Watching this has further inspired me to dig deeper into my ancestral history, because I'd like to see Chinese and Asian cultures celebrated and empowered this way. I've been thinking a lot about how one big misconception of Asian culture is that we are a submissive culture, especially the women. It's time to tell the truth, to show the world the truth. There's not much else to say on this, because you need to witness and experience it for yourself. So, go watch it. And then re-watch it. We all need more of this kind of magic to rain down on us.
Last month, Don Lemon spoke with Dr. William Schaffner, Professor of Infectious Diseases at Vanderbilt University. When asked why he thought while others countries are trending down in COVID-19 cases, we are doing the opposite and trending up, Dr. Schaffner made a very interesting cultural point, that I’m not sure I ever expected an American to admit to, especially a white American. Dr. Schaffner feels our individualistic culture plays a factor in why we can’t seem to contain the virus. He makes an interesting point, especially when you think about all the people arguing that wearing a mask goes against their individual freedom. We aren't the only country with "anti-maskers," but we appear to be the only country with a lack of leadership that has lead to turning a global pandemic into a partisan issue, and it has raised some questions about the importance we place on individualism. And is individualism really a factor in our failing fight against COVID-19?
In my family, everyone speaks at least three languages, so I grew up in a house full of languages. Beyond my home, growing up in a multicultural part of Los Angeles, I was also constantly surrounded by different languages. This exposure to different languages has been a major influence in my life and as I grew older and studied more languages it was like opening up a special kaleidoscope window into the world that I wish everyone could look through. Now that I have my own child, it is all the more important to me to raise my son knowing and appreciating different languages. While I think most of us are aware of the general benefits of knowing at least a second language, I wanted to dive into this, as well as add my personal experience and perspective on being a polyglot.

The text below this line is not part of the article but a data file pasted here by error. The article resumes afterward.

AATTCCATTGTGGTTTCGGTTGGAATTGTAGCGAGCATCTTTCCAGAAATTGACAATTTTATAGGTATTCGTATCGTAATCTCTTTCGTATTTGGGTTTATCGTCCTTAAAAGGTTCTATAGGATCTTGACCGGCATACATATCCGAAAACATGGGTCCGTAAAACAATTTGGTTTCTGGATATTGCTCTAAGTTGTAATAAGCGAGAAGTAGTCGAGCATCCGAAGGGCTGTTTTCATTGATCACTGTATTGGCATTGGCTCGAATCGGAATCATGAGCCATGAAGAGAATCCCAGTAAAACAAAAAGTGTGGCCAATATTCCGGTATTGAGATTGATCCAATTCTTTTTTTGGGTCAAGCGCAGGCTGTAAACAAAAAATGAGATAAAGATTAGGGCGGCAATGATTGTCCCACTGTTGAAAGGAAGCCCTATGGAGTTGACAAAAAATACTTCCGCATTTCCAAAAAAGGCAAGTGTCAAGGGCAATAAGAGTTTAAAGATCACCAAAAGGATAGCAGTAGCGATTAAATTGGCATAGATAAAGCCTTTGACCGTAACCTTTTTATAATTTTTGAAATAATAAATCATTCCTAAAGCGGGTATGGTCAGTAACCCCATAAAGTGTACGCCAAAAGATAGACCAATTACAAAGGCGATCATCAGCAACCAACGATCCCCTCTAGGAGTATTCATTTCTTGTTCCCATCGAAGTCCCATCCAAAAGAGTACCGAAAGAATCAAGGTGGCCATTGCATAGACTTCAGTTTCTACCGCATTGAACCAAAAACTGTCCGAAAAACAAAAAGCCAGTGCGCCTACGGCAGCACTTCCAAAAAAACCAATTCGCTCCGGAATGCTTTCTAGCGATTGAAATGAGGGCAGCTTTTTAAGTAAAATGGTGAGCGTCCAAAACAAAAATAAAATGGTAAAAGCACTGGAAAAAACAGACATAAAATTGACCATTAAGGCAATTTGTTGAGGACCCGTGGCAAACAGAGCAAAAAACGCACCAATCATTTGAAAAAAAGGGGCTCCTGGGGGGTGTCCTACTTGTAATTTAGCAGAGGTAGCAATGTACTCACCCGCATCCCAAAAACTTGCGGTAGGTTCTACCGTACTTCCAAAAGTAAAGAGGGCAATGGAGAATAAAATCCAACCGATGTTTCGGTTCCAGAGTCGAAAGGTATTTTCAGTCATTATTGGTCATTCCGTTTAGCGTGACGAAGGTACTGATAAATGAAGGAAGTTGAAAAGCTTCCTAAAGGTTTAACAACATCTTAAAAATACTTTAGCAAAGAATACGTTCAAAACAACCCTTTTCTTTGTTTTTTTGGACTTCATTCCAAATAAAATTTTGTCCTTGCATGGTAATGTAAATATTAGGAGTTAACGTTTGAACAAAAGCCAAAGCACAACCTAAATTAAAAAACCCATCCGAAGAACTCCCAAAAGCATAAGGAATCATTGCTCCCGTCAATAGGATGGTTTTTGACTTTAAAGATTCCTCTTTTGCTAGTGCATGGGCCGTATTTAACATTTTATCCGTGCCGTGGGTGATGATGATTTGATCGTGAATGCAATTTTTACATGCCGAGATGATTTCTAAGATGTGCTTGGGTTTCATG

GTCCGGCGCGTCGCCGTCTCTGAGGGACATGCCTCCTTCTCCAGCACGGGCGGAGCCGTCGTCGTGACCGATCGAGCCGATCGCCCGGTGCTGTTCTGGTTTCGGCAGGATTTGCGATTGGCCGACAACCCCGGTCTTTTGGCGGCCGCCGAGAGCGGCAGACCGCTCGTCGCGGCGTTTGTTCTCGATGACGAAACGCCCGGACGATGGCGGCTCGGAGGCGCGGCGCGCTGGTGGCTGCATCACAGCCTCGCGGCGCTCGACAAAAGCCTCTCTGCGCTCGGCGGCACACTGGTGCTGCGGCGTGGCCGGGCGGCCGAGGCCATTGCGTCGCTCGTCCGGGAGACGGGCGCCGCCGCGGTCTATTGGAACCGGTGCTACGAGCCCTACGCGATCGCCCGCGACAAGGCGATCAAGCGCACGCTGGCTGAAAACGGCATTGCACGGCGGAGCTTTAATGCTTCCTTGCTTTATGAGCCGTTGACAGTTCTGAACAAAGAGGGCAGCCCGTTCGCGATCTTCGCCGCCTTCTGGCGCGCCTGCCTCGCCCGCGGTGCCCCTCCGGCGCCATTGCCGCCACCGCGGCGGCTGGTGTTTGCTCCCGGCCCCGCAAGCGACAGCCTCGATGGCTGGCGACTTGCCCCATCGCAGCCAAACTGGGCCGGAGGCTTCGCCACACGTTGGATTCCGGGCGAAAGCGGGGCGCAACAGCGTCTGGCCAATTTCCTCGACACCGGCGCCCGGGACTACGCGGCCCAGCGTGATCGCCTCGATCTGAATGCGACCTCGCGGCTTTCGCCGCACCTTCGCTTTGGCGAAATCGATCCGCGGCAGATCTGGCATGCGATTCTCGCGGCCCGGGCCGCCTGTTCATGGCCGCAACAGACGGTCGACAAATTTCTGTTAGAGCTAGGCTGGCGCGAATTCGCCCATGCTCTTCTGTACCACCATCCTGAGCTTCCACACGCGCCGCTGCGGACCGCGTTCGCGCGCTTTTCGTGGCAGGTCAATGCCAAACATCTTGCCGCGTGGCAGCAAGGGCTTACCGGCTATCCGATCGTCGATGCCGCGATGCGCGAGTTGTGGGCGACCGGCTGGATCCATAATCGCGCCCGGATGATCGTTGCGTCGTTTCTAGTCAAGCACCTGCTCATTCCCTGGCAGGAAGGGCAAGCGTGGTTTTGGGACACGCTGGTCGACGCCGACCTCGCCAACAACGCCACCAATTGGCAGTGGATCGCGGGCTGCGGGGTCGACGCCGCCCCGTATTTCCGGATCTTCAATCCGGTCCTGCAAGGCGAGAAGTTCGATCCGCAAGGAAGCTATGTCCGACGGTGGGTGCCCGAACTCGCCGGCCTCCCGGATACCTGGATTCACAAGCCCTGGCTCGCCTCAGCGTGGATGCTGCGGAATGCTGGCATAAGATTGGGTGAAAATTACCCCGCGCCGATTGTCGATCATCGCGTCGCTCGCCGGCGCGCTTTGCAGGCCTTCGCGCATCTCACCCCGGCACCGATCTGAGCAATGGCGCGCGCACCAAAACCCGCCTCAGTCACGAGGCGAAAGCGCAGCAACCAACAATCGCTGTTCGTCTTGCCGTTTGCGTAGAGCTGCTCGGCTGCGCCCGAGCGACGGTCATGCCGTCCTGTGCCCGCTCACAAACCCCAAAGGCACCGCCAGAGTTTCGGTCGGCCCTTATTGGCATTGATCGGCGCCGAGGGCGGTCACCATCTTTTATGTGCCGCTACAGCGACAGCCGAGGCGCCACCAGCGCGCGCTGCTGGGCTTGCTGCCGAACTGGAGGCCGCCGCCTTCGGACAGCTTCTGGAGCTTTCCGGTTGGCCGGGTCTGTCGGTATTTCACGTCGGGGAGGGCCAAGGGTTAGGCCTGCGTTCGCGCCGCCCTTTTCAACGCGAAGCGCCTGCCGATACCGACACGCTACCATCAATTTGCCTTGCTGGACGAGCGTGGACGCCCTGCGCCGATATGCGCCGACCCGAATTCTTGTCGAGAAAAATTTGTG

I grew up in a family where my parents called each other's parents "mom" and "dad." Well, "mama" and "baba" in Chinese. For me, that was the norm and what I expected to do should I ever get married. And I like that, because to me, it suggests a closeness and warmth in the relationships. When I got engaged, I asked Chris if it would be weird for me to call his parents "mom" and "dad" or some version of it. It feels weird to me to call them the same thing I call my parents--it's just so personal. But I wanted to build a closeness with them, especially as I felt it must be hard for them to have their son permanently move an ocean and a country away. So, it was helpful we could go British with the terms, since Chris' father is British. But I was surprised by Chris' response. He said, "It's old-fashioned, but I think they'd like it." Old-fashioned? Up until then, I thought everyone did it. Then just a few weeks ago, I learned something interesting about Chinese culture that I didn't know before, and I decided to survey my friends to see how everyone addresses their in-laws.